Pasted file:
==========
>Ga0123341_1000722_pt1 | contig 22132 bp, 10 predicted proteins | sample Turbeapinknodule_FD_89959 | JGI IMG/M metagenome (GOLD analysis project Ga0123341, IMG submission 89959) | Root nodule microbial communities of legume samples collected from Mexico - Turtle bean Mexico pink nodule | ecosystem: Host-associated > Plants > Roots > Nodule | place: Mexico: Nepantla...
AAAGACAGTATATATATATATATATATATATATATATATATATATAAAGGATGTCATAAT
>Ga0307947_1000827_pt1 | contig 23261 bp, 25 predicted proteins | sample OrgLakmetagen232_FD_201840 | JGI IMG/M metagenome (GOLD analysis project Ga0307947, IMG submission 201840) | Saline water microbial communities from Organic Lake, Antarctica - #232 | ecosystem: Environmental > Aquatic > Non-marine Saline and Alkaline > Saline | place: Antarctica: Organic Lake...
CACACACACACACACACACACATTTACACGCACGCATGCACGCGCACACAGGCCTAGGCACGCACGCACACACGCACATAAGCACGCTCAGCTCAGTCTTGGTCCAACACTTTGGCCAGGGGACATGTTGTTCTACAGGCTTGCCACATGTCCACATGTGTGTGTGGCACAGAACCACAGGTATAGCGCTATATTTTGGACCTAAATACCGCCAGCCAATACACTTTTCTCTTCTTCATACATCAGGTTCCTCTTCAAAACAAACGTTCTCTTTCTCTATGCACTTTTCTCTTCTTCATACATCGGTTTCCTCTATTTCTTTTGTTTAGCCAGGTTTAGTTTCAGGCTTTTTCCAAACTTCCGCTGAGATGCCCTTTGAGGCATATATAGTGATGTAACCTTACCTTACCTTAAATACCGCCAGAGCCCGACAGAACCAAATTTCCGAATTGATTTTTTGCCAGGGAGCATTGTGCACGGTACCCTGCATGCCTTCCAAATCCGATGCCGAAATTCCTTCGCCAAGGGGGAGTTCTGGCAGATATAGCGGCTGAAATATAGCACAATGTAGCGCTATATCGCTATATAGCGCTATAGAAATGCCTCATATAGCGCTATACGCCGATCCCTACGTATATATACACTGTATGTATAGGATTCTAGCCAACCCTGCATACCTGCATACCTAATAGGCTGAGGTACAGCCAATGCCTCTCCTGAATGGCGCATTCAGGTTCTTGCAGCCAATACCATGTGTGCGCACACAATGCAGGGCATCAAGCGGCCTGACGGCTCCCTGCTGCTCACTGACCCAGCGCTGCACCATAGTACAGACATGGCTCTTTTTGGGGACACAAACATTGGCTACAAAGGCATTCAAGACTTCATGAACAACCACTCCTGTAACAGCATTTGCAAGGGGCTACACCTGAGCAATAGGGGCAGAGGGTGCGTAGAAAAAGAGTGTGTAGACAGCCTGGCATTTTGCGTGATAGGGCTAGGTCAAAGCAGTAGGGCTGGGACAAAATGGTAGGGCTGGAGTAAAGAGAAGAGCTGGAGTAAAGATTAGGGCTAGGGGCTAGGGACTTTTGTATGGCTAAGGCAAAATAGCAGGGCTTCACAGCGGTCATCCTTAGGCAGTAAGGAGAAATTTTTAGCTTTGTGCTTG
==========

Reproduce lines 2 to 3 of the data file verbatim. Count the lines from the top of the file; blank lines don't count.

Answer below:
AAAGACAGTATATATATATATATATATATATATATATATATATATAAAGGATGTCATAAT
>Ga0307947_1000827_pt1 | contig 23261 bp, 25 predicted proteins | sample OrgLakmetagen232_FD_201840 | JGI IMG/M metagenome (GOLD analysis project Ga0307947, IMG submission 201840) | Saline water microbial communities from Organic Lake, Antarctica - #232 | ecosystem: Environmental > Aquatic > Non-marine Saline and Alkaline > Saline | place: Antarctica: Organic Lake...